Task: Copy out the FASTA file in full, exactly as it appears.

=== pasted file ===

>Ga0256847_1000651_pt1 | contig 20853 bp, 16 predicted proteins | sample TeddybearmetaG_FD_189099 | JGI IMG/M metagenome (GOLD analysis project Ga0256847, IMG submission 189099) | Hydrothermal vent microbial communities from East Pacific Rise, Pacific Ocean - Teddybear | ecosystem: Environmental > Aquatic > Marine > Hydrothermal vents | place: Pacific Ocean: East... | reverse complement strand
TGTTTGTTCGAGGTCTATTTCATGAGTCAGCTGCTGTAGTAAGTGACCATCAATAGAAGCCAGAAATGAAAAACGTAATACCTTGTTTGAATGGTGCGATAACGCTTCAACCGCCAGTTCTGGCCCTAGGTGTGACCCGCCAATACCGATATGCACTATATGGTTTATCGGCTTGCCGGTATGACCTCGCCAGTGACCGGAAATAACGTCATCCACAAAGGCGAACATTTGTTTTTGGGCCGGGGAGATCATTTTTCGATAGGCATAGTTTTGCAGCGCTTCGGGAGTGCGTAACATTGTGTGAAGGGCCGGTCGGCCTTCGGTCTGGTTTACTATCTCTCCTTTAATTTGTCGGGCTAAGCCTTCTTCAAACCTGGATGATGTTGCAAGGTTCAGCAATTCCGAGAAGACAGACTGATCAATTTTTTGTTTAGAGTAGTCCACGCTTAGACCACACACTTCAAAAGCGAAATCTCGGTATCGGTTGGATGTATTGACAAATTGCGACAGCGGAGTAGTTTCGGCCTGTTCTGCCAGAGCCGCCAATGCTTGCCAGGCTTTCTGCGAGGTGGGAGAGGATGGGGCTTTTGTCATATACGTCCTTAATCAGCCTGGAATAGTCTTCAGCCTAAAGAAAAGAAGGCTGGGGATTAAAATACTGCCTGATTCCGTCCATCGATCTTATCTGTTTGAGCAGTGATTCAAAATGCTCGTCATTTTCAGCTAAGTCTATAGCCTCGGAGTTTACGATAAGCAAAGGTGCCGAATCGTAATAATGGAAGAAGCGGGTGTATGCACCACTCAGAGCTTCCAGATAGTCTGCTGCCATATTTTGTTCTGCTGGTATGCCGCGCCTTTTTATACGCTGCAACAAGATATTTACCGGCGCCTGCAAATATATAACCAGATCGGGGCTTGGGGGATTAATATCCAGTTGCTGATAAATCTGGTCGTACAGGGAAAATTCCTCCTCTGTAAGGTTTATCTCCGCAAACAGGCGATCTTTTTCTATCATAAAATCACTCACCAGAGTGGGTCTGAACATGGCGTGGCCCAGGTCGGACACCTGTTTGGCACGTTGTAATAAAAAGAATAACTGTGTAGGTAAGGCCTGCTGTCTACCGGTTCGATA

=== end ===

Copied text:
>Ga0256847_1000651_pt1 | contig 20853 bp, 16 predicted proteins | sample TeddybearmetaG_FD_189099 | JGI IMG/M metagenome (GOLD analysis project Ga0256847, IMG submission 189099) | Hydrothermal vent microbial communities from East Pacific Rise, Pacific Ocean - Teddybear | ecosystem: Environmental > Aquatic > Marine > Hydrothermal vents | place: Pacific Ocean: East... | reverse complement strand
TGTTTGTTCGAGGTCTATTTCATGAGTCAGCTGCTGTAGTAAGTGACCATCAATAGAAGCCAGAAATGAAAAACGTAATACCTTGTTTGAATGGTGCGATAACGCTTCAACCGCCAGTTCTGGCCCTAGGTGTGACCCGCCAATACCGATATGCACTATATGGTTTATCGGCTTGCCGGTATGACCTCGCCAGTGACCGGAAATAACGTCATCCACAAAGGCGAACATTTGTTTTTGGGCCGGGGAGATCATTTTTCGATAGGCATAGTTTTGCAGCGCTTCGGGAGTGCGTAACATTGTGTGAAGGGCCGGTCGGCCTTCGGTCTGGTTTACTATCTCTCCTTTAATTTGTCGGGCTAAGCCTTCTTCAAACCTGGATGATGTTGCAAGGTTCAGCAATTCCGAGAAGACAGACTGATCAATTTTTTGTTTAGAGTAGTCCACGCTTAGACCACACACTTCAAAAGCGAAATCTCGGTATCGGTTGGATGTATTGACAAATTGCGACAGCGGAGTAGTTTCGGCCTGTTCTGCCAGAGCCGCCAATGCTTGCCAGGCTTTCTGCGAGGTGGGAGAGGATGGGGCTTTTGTCATATACGTCCTTAATCAGCCTGGAATAGTCTTCAGCCTAAAGAAAAGAAGGCTGGGGATTAAAATACTGCCTGATTCCGTCCATCGATCTTATCTGTTTGAGCAGTGATTCAAAATGCTCGTCATTTTCAGCTAAGTCTATAGCCTCGGAGTTTACGATAAGCAAAGGTGCCGAATCGTAATAATGGAAGAAGCGGGTGTATGCACCACTCAGAGCTTCCAGATAGTCTGCTGCCATATTTTGTTCTGCTGGTATGCCGCGCCTTTTTATACGCTGCAACAAGATATTTACCGGCGCCTGCAAATATATAACCAGATCGGGGCTTGGGGGATTAATATCCAGTTGCTGATAAATCTGGTCGTACAGGGAAAATTCCTCCTCTGTAAGGTTTATCTCCGCAAACAGGCGATCTTTTTCTATCATAAAATCACTCACCAGAGTGGGTCTGAACATGGCGTGGCCCAGGTCGGACACCTGTTTGGCACGTTGTAATAAAAAGAATAACTGTGTAGGTAAGGCCTGCTGTCTACCGGTTCGATA